History of Senior Housing

What We’ve Learned

The issue of affordable senior housing has been highly debated for several years in Brentwood.  Developers have consistently used this divisive issue to try to break down one home per acre zoning in every two-year election cycle.  It is true some, but certainly not all, seniors would like to find an affordable downsizing option to continue to live in Brentwood.  However, Commissioners are not able to provide what those looking for this option really want, which is affordable housing they can purchase.  Commissioners have spent many hours investigating alternatives in the last five years to try to offer some solutions.

In the last senior housing debate in 2017 over a new zoning classification called SI-5 (Service Institution Zoning) three development companies were brought in for a workshop session to evaluate how specialists in the senior housing market might provide a similar product in Brentwood.  What we learned was such units would be at least half-million dollars and up due to the high cost of land in the area.  This was confirmed by all three specialists in the field.  Even at density levels of five times higher than one home per acre density the prices would start at what the average home in Brentwood is valued at today and go up from there.  Due to land prices alone in Brentwood affordable senior housing is not a realistic possibility.  Land prices are set by supply and demand, not ordinances issued by the City government.  The fact Brentwood is such a desirable place to live is what keeps land and home prices high.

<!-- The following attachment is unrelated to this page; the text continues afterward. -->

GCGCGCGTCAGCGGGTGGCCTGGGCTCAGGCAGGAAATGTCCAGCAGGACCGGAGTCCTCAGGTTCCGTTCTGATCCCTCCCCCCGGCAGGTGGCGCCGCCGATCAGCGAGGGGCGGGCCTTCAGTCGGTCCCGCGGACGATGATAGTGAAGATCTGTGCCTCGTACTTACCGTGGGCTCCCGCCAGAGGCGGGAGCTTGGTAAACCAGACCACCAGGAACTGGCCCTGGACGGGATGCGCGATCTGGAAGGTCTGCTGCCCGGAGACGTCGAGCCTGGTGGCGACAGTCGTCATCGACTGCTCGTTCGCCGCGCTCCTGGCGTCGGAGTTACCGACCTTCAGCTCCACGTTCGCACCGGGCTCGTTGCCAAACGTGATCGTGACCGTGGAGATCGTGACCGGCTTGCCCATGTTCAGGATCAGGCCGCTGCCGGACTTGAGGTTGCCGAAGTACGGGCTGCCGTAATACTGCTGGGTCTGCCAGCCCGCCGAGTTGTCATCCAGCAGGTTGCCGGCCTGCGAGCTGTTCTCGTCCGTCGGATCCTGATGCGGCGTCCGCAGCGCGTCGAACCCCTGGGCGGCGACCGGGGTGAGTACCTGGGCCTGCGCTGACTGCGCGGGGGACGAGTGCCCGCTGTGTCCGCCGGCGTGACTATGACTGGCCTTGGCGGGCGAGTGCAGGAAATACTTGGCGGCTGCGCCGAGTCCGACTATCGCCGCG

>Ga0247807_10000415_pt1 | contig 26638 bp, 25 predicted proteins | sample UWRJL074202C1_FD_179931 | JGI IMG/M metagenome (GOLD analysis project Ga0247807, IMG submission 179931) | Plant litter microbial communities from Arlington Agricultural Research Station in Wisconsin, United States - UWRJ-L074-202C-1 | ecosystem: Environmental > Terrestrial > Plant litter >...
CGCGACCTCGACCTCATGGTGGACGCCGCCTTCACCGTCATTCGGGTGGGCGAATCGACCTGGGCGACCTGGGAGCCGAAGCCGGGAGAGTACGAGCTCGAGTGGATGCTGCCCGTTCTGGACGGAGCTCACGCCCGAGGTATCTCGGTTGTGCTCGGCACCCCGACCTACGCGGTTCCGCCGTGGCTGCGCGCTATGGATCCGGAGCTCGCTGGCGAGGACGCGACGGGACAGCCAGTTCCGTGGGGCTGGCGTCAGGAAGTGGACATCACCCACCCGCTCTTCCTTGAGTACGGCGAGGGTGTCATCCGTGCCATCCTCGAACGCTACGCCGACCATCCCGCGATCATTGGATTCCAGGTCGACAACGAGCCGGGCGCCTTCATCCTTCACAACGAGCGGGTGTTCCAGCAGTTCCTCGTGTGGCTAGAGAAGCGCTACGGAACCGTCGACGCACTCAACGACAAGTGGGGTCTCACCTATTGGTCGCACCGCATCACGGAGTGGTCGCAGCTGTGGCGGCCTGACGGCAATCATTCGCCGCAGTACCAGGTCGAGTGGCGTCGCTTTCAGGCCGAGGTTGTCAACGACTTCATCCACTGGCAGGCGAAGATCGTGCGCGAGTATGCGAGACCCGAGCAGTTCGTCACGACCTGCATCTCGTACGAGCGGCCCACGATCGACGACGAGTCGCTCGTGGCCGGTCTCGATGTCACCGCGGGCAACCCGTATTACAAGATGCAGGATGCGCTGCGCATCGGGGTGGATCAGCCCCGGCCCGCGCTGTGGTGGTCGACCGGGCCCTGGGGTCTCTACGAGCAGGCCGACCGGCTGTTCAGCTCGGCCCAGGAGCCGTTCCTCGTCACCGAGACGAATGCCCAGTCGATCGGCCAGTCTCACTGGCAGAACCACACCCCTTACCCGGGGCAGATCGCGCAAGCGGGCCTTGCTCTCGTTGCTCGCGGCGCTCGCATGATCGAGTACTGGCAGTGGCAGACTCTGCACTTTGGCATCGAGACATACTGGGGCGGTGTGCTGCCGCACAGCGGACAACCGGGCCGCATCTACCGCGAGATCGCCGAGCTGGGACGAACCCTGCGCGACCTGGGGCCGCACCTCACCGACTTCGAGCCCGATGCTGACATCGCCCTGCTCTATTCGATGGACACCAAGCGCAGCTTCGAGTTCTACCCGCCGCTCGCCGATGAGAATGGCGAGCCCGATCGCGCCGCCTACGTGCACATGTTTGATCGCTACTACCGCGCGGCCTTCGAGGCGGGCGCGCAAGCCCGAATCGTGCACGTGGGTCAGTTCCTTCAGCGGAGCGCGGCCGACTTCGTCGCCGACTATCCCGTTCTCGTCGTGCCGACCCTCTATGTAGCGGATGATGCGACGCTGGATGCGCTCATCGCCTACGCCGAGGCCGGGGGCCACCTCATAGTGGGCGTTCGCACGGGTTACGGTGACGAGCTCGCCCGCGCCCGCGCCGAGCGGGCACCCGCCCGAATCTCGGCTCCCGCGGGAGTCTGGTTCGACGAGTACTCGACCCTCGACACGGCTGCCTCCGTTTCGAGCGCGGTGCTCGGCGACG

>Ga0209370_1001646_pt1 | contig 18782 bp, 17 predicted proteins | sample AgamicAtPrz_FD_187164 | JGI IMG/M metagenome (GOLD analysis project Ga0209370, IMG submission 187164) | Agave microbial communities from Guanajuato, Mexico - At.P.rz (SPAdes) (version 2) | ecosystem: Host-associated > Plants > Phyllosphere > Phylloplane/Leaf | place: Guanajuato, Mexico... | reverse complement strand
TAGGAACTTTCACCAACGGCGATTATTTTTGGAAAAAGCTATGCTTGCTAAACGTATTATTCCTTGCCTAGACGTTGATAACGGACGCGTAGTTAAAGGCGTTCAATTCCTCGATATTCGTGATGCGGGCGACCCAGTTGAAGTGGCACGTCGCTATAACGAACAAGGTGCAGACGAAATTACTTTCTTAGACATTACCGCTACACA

Most seniors envision affordable senior housing as a small condominium which could be purchased for a fraction of what their existing home is worth.  Due to Tennessee State Law developers cannot be forced to sell housing they build once it is completed.  Developers typically build what is most profitable for them, which certainly is reasonable.  Rental property is much more profitable for developers due to lower construction loan rates and the fact rental income is constant, rather than money made from a one-time sale.  However, seniors are not looking for rental options.  They want a down-sizing option which can be purchased.  This is simply a type of development Commissioners are powerless to force builders to provide.  We currently have rental downsizing options at the Tapestry and very few seniors see this as a viable option.

We also learned age discrimination is illegal unless the City creates HUD compliant ordinances for senior housing. Involvement by the federal government in setting and enforcing zoning laws in Brentwood is troubling to many residents.